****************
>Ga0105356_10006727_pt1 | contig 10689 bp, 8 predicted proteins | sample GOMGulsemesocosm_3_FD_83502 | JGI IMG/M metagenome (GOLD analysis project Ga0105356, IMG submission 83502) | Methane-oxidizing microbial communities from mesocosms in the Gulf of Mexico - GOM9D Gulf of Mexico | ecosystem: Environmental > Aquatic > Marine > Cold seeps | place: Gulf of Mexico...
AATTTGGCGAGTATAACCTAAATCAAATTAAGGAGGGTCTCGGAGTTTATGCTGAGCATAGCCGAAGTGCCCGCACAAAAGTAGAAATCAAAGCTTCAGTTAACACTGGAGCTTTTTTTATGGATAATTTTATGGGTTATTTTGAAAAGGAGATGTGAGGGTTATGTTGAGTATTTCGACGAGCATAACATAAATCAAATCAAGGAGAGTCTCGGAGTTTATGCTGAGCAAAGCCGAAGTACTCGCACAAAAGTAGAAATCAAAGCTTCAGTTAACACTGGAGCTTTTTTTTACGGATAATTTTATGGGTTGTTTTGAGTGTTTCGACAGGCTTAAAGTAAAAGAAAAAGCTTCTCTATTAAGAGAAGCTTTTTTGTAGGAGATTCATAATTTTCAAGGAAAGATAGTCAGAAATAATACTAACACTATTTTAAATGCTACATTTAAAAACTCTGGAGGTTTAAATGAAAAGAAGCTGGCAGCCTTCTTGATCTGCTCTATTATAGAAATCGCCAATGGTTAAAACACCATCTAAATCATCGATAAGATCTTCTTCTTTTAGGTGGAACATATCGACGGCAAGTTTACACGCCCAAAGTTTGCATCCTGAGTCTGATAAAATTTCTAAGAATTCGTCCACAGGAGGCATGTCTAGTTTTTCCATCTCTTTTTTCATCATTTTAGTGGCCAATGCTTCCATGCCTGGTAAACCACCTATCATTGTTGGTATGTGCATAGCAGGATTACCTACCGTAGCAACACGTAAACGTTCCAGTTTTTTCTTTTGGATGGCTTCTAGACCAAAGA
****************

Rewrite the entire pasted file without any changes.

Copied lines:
>Ga0105356_10006727_pt1 | contig 10689 bp, 8 predicted proteins | sample GOMGulsemesocosm_3_FD_83502 | JGI IMG/M metagenome (GOLD analysis project Ga0105356, IMG submission 83502) | Methane-oxidizing microbial communities from mesocosms in the Gulf of Mexico - GOM9D Gulf of Mexico | ecosystem: Environmental > Aquatic > Marine > Cold seeps | place: Gulf of Mexico...
AATTTGGCGAGTATAACCTAAATCAAATTAAGGAGGGTCTCGGAGTTTATGCTGAGCATAGCCGAAGTGCCCGCACAAAAGTAGAAATCAAAGCTTCAGTTAACACTGGAGCTTTTTTTATGGATAATTTTATGGGTTATTTTGAAAAGGAGATGTGAGGGTTATGTTGAGTATTTCGACGAGCATAACATAAATCAAATCAAGGAGAGTCTCGGAGTTTATGCTGAGCAAAGCCGAAGTACTCGCACAAAAGTAGAAATCAAAGCTTCAGTTAACACTGGAGCTTTTTTTTACGGATAATTTTATGGGTTGTTTTGAGTGTTTCGACAGGCTTAAAGTAAAAGAAAAAGCTTCTCTATTAAGAGAAGCTTTTTTGTAGGAGATTCATAATTTTCAAGGAAAGATAGTCAGAAATAATACTAACACTATTTTAAATGCTACATTTAAAAACTCTGGAGGTTTAAATGAAAAGAAGCTGGCAGCCTTCTTGATCTGCTCTATTATAGAAATCGCCAATGGTTAAAACACCATCTAAATCATCGATAAGATCTTCTTCTTTTAGGTGGAACATATCGACGGCAAGTTTACACGCCCAAAGTTTGCATCCTGAGTCTGATAAAATTTCTAAGAATTCGTCCACAGGAGGCATGTCTAGTTTTTCCATCTCTTTTTTCATCATTTTAGTGGCCAATGCTTCCATGCCTGGTAAACCACCTATCATTGTTGGTATGTGCATAGCAGGATTACCTACCGTAGCAACACGTAAACGTTCCAGTTTTTTCTTTTGGATGGCTTCTAGACCAAAGA